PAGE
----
The Koru inspired by the unfurling spiral of a New Zealand fern frond is traditionally a symbol for spiritual growth, life and peace. To others it reflects our search for knowledge and new beginnings.
A Koru design intertwined with other forms... such as Twists or Circles illustrate a different significant story. For example a single twist represents the joining of two people together for eternity, while twists with a crisscross depicts the many paths of love and life.
Enclosing the Koru element within a circle signifies a new beginning within the circle of life or linking love with a new life
This closed circle translation means that there is no beginning and no end. A good example of identifying that relationship with an element is the artist with his relationship to his craft... a circle uniting his spirit with head, hand and heart to create.
Spanning time and distance... A Maori Bone Carving worn for generations shares the spirit of all the family or members who wore it, becoming the spiritual link transcending time. That spiritual energy is truly a great and powerful treasure.
To the Maori's, a Maori Bone Carving is held in high regard, worn with respect, given and received with love, and embraces the spirit of those who give, receive or wear it.
With a great respect for natures surroundings, the Maori legends evolve around stories about the spirits and gods relating to the mountains, forests, lakes and creatures of the sea. Many of these stories are about the creation of earth and its inhabitants and protecting each part of nature in the world.
Timeless, Quintessential New Zealand. A Maori tradition to be shared, enjoyed and loved...
Worthy of Honor, Worthy of Respect.
Basic Maori Bone Carving
The joining together of two people for eternity is defined by the single twist. Although they may move experience seperate journeys... they stay connected, sharing and blending their lives to become one. The symbolism represents the strength of a bond in friendship or relationship, the loyalty and love that will last forever.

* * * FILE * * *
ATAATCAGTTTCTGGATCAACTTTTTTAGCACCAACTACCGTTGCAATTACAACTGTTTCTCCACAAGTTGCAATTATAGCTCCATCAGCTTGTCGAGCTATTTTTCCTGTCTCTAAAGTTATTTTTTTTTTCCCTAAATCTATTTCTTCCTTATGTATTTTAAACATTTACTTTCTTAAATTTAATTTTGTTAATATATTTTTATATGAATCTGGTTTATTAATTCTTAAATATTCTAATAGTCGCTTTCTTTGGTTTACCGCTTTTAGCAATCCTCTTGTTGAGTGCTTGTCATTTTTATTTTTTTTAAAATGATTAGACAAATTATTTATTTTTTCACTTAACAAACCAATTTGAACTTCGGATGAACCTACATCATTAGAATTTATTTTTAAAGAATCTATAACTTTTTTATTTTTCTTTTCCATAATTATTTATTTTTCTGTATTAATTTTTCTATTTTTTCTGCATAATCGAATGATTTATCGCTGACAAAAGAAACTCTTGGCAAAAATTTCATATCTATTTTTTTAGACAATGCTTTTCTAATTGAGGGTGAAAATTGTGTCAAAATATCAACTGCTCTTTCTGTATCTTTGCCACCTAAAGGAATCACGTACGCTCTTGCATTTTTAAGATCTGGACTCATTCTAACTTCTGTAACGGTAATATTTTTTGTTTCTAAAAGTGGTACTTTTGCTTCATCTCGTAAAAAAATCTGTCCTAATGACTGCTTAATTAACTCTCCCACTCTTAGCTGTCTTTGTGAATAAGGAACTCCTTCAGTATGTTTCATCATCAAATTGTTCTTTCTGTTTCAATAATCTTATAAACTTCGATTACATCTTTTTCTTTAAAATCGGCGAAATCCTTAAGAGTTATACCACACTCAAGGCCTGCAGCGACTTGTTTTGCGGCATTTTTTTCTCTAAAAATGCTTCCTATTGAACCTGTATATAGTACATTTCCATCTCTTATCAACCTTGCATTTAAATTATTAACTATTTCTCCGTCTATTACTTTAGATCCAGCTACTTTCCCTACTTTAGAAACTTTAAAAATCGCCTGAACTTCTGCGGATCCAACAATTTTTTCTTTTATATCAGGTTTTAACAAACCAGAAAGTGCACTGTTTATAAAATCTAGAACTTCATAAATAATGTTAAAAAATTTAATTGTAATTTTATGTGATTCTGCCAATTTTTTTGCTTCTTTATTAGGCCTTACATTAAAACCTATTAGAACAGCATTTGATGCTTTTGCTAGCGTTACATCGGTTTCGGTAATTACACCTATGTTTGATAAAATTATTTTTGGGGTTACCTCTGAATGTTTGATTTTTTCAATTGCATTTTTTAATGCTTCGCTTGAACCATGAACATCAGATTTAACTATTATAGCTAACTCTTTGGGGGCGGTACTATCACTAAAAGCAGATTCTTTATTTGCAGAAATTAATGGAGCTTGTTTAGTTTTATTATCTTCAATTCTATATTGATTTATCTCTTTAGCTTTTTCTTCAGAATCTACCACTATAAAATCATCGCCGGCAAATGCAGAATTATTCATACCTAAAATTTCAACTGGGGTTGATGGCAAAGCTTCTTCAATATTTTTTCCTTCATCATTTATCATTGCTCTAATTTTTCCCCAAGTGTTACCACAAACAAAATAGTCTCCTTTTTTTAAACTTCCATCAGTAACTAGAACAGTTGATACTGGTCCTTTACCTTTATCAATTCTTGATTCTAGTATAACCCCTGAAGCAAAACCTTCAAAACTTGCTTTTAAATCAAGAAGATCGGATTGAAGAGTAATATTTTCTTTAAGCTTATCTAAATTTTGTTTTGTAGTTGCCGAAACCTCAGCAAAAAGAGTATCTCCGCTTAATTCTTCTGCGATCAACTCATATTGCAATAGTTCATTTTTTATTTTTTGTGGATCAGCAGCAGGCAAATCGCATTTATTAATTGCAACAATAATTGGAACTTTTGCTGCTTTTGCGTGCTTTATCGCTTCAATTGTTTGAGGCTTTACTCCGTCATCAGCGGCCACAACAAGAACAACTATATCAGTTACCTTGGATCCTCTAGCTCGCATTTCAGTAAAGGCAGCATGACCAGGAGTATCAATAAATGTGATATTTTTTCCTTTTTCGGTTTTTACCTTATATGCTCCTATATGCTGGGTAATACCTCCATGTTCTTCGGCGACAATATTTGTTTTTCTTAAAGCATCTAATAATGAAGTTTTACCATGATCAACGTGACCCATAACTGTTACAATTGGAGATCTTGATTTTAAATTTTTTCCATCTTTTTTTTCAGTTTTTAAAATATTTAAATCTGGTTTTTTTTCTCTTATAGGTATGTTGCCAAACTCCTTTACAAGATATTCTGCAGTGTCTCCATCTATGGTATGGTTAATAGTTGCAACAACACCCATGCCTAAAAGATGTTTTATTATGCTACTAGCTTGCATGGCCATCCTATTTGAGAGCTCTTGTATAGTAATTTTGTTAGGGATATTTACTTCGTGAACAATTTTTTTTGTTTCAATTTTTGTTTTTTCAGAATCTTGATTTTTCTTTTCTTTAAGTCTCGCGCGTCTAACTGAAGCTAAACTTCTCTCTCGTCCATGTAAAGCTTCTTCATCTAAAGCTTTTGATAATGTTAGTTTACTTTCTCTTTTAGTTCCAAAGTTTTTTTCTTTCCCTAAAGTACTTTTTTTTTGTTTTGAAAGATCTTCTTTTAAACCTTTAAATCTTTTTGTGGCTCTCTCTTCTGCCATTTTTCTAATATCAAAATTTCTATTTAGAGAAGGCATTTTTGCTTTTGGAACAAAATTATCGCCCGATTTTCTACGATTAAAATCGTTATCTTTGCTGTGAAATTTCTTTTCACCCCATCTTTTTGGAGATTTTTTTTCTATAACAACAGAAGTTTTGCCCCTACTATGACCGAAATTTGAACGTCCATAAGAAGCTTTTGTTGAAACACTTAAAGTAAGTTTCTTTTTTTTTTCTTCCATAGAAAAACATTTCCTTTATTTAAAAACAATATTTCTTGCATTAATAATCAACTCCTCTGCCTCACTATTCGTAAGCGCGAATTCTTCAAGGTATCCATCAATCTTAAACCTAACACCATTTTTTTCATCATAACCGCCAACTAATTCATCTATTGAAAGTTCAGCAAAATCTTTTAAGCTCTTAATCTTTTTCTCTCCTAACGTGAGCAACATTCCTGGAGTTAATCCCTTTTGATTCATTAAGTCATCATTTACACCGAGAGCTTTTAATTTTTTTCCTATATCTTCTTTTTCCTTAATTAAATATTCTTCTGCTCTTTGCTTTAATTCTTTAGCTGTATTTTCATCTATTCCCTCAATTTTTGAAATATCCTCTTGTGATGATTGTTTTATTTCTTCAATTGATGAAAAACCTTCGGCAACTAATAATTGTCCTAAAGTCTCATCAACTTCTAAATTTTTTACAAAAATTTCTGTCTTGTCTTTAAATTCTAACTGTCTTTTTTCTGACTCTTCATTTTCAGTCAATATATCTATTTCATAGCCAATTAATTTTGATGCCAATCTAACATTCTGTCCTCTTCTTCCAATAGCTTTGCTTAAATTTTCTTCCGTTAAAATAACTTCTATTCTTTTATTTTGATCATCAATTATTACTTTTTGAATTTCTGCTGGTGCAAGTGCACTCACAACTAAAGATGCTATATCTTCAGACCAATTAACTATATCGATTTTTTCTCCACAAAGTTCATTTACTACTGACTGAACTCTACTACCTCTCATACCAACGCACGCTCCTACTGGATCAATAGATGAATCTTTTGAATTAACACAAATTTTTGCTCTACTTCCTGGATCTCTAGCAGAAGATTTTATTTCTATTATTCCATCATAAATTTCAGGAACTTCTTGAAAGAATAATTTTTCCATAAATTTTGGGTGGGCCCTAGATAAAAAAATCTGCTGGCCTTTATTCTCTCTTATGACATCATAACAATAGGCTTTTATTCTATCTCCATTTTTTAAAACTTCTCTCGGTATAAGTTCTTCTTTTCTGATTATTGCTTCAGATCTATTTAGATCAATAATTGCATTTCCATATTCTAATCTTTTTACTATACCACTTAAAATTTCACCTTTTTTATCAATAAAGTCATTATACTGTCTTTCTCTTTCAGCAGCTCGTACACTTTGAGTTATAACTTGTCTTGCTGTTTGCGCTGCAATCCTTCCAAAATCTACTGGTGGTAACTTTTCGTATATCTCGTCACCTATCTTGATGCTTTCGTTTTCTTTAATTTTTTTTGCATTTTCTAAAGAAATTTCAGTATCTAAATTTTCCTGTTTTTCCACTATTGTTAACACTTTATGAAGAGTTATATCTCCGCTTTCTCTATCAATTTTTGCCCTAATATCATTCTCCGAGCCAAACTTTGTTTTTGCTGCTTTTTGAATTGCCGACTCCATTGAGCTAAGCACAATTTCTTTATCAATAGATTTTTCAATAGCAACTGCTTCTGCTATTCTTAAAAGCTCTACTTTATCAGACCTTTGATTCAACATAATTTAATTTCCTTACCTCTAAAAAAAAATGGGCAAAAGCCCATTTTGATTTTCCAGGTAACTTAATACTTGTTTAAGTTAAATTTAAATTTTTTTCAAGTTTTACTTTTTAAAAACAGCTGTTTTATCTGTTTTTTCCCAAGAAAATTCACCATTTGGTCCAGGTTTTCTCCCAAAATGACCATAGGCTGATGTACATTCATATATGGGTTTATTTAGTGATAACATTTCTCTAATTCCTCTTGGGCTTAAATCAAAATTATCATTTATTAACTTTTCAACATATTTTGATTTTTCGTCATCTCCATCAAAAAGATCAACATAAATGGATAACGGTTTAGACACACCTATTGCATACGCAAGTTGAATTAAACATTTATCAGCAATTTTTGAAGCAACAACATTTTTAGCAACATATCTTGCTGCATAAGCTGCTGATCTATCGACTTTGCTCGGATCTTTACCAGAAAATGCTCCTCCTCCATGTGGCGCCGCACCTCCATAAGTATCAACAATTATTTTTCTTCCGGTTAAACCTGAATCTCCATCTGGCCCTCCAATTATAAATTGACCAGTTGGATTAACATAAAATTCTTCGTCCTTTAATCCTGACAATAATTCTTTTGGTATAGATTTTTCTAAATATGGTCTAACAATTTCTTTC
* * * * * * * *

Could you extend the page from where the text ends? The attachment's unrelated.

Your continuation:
The joining of two peoples or cultures instead of individuals has similar meaning for both the double and triple twists. Intertwining other elements with the Twists such as the Koru and Matau within Maori bone carvings tell a unique powerful story.
Hei-Matau symbolizes power and authority, which by the Maori's are held in great reverence. Travelers also wear this element to provide good luck and safety while traveling over water.
With subtle differences between each of the tribes, the Manaia element is blended into many Maori bone carving designs, because of its power as a guardian against evil and its ability to hold great spiritual energy.
The Manaia is often characterized by the three fingers of life... birth, life and death. It may also be shown with the fourth finger depicting the afterlife, representing and completing the circle of life.
Legends illustrate the Tiki as the first man of the world arriving from the stars. Other stories illustrate him with webbed feet suggesting a strong link to the creatures of the sea.
The Tiki is respected as a teacher of all things. Those who wear the symbol are seen to possess clarity of thought, loyalty, great inner knowledge and strength of character.
The Tiki is also celebrated as a fertility symbol and a signal of a good luck charm when worn.
Maori's have a great appreciation for the creatures of the sea, in particular for the dolphins and whales.
Playing an important part in the culture of the Maori people is the whale because of its great size and obvious intelligence. Often exhibited as an example of family love a Maori bone carving illustrating mother and calf always side by side and touching at every opportunity.
Treasured as gifts by the gods... Beached whales. They were cherished especially for the bone which after several years of curing was utilized to carve ornate jewelry and art works passed down from generation to generation.
A dolphin epitomizes playfulness, harmony and friendship, while the turtle embodies a navigator.